In the last few months I have heard variations on this statement in various forms and guises. My knee-jerk reaction to comments like this aren’t very PC. Generally it would be something like “Everyone settles to some extent. We all have to “settle” for less than we would ultimately love. That’s life.” Truth be told ever since I’ve been in this business I’ve noticed the same trend. Everyone seems to want about $50-$100k more than they can possibly afford.
Part of this angst is due to tighter lending standards which means that relatively solvent families have to squeeze into less home than the more relaxed standards of the past would allow. We got used to those loose standards and being allowed to buy a large house seemed like a right, not a privilege.
Recently, I think would-be buyers are confusing not getting everything they want with the notion that the market is still overpriced. Listen up buyers….I know you are disappointed, but Westchester NY is EXPENSIVE. This has nothing to do with a market that isn’t full corrected. It has always been this way. If you want to live roughly 30 minutes from midtown Manhattan you will pay for the privilege. This is nothing new and has held for bull and bear markets alike. Affordability hasn’t been this favorable in nearly 50 years – since before even I was born. If you are disappointed now about what you can afford, realize that it is not likely to improve and it could be much worse. Wait until interest rates rise 1%. A 1% increase in interest rates corresponds to a 10% loss in buying power. So waiting can make you lose considerable buying power.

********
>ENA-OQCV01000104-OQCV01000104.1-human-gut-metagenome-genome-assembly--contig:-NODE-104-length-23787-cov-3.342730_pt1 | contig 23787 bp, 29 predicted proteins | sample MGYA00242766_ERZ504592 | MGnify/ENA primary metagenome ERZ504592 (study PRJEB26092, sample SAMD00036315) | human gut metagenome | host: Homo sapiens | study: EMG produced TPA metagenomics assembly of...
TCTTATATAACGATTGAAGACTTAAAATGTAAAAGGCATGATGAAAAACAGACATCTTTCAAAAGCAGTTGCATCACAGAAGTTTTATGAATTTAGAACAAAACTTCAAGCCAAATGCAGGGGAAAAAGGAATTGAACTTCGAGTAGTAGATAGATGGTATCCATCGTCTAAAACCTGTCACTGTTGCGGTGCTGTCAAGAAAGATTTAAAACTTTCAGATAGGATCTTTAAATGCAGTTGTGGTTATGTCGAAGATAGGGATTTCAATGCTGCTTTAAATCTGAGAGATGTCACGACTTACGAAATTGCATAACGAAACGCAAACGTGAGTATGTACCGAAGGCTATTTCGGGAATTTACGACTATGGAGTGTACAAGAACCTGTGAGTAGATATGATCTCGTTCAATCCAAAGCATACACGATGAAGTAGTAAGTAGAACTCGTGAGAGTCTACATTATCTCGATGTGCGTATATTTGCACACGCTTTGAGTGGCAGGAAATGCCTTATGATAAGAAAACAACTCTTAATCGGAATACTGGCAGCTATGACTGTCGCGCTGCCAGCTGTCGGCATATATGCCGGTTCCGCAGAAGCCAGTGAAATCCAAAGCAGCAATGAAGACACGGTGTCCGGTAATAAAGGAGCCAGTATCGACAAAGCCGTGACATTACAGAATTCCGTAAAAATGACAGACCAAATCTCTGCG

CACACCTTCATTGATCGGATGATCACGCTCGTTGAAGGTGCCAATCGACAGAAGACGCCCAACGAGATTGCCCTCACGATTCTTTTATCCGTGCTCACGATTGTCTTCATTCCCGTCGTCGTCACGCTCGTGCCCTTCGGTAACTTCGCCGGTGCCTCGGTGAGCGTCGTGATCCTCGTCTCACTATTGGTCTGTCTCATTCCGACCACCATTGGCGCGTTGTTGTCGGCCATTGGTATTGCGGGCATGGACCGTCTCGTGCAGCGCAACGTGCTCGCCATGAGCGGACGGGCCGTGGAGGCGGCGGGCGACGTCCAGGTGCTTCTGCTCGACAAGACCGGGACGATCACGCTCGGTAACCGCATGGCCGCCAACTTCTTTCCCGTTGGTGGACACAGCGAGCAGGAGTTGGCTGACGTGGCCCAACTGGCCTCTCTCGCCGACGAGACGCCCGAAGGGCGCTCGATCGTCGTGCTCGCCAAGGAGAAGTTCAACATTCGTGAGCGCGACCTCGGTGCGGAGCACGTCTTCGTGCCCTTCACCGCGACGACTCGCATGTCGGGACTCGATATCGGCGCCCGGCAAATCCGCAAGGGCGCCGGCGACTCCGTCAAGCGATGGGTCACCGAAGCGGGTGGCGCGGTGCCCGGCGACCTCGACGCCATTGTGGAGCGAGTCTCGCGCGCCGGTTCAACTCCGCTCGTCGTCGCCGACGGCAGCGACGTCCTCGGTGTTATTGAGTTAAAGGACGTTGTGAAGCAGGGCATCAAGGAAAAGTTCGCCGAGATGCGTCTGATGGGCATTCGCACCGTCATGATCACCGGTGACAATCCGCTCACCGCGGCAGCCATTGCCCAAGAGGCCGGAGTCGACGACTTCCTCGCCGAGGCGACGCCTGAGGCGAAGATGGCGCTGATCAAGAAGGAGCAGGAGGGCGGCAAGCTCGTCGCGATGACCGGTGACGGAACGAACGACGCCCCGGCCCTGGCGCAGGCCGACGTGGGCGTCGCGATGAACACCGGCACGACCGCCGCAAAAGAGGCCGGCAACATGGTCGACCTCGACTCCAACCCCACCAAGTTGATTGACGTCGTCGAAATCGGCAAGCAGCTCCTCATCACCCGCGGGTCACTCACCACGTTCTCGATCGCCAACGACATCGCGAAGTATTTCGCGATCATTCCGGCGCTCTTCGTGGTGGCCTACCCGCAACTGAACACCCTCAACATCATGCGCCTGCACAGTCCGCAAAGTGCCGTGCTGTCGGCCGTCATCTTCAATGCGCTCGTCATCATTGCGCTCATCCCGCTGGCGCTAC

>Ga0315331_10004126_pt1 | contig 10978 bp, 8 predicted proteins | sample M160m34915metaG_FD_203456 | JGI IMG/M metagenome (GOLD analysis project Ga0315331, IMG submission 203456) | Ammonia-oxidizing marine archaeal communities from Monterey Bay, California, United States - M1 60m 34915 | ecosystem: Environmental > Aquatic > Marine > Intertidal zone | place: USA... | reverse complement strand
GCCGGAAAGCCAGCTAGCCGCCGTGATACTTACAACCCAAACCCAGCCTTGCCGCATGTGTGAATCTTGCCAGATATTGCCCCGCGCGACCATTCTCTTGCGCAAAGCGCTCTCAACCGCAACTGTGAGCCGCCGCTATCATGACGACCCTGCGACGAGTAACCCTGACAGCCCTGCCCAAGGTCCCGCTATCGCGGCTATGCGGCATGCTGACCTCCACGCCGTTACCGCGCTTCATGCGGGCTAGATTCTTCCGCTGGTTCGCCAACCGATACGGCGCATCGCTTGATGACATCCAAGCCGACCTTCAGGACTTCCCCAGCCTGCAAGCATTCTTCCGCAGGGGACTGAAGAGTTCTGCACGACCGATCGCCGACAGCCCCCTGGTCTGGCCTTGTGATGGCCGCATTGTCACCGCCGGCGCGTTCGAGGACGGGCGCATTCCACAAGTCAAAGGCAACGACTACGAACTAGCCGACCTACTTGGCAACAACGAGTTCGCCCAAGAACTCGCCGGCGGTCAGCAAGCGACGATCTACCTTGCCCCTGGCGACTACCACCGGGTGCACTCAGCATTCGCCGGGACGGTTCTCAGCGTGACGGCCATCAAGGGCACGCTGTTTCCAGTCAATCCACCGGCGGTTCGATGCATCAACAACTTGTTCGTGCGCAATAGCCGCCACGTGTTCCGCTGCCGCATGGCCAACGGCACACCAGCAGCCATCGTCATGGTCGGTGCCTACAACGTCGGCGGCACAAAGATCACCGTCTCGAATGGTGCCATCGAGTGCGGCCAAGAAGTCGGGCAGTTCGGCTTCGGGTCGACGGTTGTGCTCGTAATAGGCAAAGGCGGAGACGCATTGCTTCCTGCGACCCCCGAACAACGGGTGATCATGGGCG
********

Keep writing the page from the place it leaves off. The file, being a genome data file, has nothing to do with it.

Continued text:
Back in the dark ages of my parents time – and even my earlier days – we bought less house initially and moved up later. We understood that you had to take baby steps to that big house. You have to start somewhere. If you are a 20-something you may have to forego that second bedroom or those granite counters and tumbled marble baths. Perhaps you can have an extra bedroom if you buy something that needs a little elbow grease. For buyers of larger single family homes, you may have to go to a neighboring town that isn’t a “name” town or it means you have to buy a fixer or a smaller home. Maybe it means accepting a home on a busier street or further from the center of town. At the end of the day, the buyer has to prioritize and most will have to sacrifice something they would really love to have.
But the bottom line is that that kind of give and take is the normal part of the purchasing process. It has nothing to do with an overpriced market. In fact some sectors of our market are going up in price while others are bouncing along the bottom. At this point buyers should be more concerned with factors that could decrease their buying power in the future than the notion that the housing market is still overheated.
© 2011 Ruthmarie G. Hicks – https://thewestchesterview.com – All rights reserved.
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